Social Media Boycott

Arsenal’s Wilian takes a knee prior to their match against Wolverhampton Wanderers in November 2020. Picture by: Holly Allison.

This weekend the football world is boycotting social media in a digital protest against the abuse and bullying that is continuously allowed to take place on such platforms and the lack of action taken by social media companies. Other sports associations are joining in, along with individual sportspersons. 

As someone who only enjoys football on a weekly basis, watching the team that we support in our household (Blue is the colour! Sorry editor Aaron), I was unaware of the boycott happening until it was mentioned during the Formula 1 practice show this morning (30.04). 

During the discussion on the show, it was made clear that drivers including Lando Norris, and Lewis Hamilton would be joining in with the social media boycott and would not be using their various social media accounts all weekend. 

When asked about the boycott Hamilton referred to the recent protests by football fans against the proposed Super League and said imagine if we all came together like that about racism, the changes we could make. As always, he was articulate, and passionate about this cause that is close to him.

So why are Formula 1, as an organisation, not supporting this social media boycott? They released a statement saying that they support the boycott but will not be participating in it. To be clear, it is always entirely up to organisations and individuals what causes they choose to support and in what ways, but I couldn’t help but question how much you can support a boycott, without actually boycotting. 

In my mind, it’s like saying: “I support the boycott of Primark because of their multitude of human rights violations… but I’m still going to wilfully give them my money on a regular basis.” It just doesn’t hold any weight. As they say, actions speak louder than words.

While the boycott taking place this weekend has stemmed specifically from the barrage of racial abuse aimed at footballers (among other sports personalities), it is far too common to scroll through a comments section on social media and see multiple examples of abuse aimed at other commenters and creators.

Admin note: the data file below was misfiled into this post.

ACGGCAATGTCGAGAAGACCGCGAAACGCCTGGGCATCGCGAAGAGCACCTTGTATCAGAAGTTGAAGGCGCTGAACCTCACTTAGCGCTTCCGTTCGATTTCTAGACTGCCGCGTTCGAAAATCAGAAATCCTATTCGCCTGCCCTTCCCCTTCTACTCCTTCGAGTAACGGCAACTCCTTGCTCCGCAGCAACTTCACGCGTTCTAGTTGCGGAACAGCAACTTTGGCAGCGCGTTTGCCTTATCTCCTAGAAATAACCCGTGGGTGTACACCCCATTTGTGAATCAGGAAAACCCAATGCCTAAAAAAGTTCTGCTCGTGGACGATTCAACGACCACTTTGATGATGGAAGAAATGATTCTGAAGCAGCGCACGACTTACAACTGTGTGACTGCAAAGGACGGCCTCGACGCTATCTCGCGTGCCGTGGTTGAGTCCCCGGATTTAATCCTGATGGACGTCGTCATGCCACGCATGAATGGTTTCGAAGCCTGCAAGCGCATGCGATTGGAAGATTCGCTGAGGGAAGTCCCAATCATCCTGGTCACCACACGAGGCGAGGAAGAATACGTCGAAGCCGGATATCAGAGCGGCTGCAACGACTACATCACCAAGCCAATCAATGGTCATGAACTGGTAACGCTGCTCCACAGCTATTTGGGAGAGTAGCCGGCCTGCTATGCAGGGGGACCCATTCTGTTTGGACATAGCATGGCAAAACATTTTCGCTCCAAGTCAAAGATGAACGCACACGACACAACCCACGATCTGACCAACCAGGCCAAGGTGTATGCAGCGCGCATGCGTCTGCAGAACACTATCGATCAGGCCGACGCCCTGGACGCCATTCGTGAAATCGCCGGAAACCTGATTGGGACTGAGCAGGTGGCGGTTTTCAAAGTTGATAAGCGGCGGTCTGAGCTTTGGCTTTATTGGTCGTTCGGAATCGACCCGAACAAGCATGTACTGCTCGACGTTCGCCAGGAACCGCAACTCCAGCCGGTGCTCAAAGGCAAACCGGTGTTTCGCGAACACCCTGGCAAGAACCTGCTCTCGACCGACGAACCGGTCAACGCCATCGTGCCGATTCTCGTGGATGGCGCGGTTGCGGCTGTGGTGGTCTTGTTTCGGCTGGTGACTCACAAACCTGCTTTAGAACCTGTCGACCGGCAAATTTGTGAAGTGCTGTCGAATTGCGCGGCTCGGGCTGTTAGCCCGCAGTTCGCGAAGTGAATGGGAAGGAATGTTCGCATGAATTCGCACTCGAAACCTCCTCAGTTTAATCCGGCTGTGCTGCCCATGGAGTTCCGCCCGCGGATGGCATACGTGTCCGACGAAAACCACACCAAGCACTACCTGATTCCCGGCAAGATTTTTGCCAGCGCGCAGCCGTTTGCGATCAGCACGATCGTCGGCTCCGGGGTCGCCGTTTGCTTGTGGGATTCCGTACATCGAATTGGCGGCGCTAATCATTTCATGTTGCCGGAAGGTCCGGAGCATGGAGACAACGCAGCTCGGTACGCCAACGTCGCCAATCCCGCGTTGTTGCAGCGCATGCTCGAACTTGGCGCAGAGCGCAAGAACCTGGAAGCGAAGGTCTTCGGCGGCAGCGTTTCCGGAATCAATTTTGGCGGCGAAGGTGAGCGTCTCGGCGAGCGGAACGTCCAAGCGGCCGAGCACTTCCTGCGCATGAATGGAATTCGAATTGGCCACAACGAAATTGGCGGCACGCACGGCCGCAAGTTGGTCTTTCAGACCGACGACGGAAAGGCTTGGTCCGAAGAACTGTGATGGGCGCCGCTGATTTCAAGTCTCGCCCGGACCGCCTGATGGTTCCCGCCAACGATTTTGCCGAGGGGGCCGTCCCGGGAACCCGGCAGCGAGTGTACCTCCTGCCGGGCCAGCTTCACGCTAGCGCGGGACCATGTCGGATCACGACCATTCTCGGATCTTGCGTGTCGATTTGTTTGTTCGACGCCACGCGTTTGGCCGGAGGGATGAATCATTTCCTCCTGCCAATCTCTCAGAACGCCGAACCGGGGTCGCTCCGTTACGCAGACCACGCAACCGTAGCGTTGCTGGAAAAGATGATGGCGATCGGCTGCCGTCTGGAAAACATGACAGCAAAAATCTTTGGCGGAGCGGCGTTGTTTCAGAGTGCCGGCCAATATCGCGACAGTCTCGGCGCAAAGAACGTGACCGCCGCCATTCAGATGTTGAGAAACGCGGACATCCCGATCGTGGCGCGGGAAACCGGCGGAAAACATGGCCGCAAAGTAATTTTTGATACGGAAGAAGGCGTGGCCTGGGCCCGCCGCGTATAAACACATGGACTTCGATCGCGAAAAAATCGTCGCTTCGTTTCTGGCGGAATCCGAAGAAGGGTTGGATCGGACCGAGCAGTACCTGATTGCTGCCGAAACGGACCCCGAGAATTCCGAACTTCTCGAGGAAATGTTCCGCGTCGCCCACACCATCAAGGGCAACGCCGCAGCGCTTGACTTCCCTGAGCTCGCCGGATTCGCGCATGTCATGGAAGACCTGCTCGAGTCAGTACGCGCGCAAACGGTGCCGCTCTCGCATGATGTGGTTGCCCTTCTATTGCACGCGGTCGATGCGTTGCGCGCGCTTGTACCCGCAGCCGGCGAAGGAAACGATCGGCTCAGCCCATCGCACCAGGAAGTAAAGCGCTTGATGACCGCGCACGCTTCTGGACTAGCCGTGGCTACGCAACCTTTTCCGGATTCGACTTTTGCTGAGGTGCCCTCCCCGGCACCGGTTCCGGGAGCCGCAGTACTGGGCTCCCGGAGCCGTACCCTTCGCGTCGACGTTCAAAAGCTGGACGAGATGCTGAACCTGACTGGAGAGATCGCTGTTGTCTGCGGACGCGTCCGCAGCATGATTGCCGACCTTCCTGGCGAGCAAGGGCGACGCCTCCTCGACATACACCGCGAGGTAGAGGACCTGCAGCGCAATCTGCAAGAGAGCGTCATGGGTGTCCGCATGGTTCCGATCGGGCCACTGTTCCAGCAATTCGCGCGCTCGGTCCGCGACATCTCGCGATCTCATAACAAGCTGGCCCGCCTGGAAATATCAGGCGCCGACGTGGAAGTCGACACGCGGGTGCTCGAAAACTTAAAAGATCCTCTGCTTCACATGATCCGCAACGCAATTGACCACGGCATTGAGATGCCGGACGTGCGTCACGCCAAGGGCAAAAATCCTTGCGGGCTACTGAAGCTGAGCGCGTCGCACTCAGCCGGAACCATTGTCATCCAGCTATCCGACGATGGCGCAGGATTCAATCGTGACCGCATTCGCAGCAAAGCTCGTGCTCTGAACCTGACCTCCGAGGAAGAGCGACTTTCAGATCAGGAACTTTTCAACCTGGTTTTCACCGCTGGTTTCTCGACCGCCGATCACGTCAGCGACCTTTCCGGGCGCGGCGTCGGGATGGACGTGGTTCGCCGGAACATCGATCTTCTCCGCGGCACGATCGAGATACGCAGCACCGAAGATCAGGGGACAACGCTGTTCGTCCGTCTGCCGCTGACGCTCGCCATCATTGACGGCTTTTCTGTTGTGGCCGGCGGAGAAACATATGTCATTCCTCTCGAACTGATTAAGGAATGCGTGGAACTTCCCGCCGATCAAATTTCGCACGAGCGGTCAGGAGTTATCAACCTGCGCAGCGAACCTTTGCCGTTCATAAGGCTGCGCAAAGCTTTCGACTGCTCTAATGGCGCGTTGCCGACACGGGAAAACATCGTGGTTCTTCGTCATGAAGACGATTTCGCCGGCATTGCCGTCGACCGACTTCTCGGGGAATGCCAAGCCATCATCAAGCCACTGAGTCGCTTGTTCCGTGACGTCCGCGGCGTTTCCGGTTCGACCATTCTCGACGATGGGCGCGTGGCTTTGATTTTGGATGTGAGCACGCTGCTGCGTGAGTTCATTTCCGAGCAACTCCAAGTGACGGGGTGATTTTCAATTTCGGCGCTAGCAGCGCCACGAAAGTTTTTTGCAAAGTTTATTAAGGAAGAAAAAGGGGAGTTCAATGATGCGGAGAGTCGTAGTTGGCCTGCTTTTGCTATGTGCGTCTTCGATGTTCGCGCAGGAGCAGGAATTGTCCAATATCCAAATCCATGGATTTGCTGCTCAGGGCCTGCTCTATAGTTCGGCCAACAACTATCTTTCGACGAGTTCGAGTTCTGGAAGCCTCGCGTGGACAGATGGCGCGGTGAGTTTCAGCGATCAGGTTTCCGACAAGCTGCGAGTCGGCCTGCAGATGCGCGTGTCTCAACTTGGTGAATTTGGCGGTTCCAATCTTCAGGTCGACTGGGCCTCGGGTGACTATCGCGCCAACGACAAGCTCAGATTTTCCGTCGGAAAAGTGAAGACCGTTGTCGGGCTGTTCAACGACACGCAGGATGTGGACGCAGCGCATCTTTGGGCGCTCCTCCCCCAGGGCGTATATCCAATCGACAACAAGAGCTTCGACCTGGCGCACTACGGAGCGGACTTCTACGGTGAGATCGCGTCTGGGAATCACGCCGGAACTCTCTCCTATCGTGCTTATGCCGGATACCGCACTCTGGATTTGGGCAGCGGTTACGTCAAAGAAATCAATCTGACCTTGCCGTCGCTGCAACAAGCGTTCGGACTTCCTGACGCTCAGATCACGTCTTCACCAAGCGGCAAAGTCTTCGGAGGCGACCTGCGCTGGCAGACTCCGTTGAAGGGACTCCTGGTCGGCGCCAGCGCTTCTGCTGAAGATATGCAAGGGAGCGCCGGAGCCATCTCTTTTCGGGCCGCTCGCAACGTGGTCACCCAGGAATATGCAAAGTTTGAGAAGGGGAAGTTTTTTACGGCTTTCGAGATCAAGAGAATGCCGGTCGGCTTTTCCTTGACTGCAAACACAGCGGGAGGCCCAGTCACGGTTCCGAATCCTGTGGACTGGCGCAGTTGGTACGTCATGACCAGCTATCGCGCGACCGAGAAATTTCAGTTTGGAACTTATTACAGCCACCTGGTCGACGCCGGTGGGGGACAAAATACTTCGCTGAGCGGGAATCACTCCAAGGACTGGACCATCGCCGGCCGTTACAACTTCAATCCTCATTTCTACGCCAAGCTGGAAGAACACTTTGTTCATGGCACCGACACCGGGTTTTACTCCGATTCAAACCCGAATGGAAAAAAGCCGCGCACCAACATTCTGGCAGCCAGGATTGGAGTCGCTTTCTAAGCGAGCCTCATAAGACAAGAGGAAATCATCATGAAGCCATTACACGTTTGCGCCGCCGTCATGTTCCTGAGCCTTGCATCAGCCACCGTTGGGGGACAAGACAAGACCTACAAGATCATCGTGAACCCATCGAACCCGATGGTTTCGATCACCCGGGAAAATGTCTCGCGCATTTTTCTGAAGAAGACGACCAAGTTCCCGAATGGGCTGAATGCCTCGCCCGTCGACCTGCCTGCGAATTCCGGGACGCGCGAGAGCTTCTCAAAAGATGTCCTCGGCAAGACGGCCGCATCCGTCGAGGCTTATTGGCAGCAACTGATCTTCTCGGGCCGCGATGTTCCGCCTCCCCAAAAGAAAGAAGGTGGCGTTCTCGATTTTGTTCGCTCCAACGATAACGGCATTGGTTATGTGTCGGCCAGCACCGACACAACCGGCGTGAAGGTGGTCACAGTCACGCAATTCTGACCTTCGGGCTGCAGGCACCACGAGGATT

Cyberbullying has been an issue since social media was created, I remember being told about it at school when the height of social media was Bebo and MySpace. Cyberbullying, online abuse, whatever you want to call it is a serious problem, there is no escape from it, there is no safe space to run away to and hide from your aggressors. Our lives are happening increasingly online, especially for young people and there are not enough safeguards in place to help the victims.

It is a huge problem to solve, and one with many facets and complications, but something needs to be done, action needs to be taken. Lives are being ruined because we have created an online world where people can hurl abuse at other people completely anonymously with little to no repercussion. We cannot simply stand by and watch as people rip apart the happiness and wellbeing of others just because they can. 

There is obviously a level of responsibility to be taken by us as individuals using social media platforms, we should use the report function when we see someone being nasty to someone else, we should call people out if and when we feel we are able to, we should also make a concerted effort to spread as much positivity and kindness as we can on social media platforms. However, the larger systematic policy changes need to come from the social media platforms themselves. 

As I said before, it is a hugely complex issue that does not have an easy fix, especially now that we have let it become such a normalised aspect of these apps and participation in them. But every time an individual is driven to harm themselves, to take their own lives because of the unchecked behaviour of a very vocal minority, these apps and their creators have blood on their hands. They have a duty of care to the people who are using their products and we, as a society, need to hold them accountable. 

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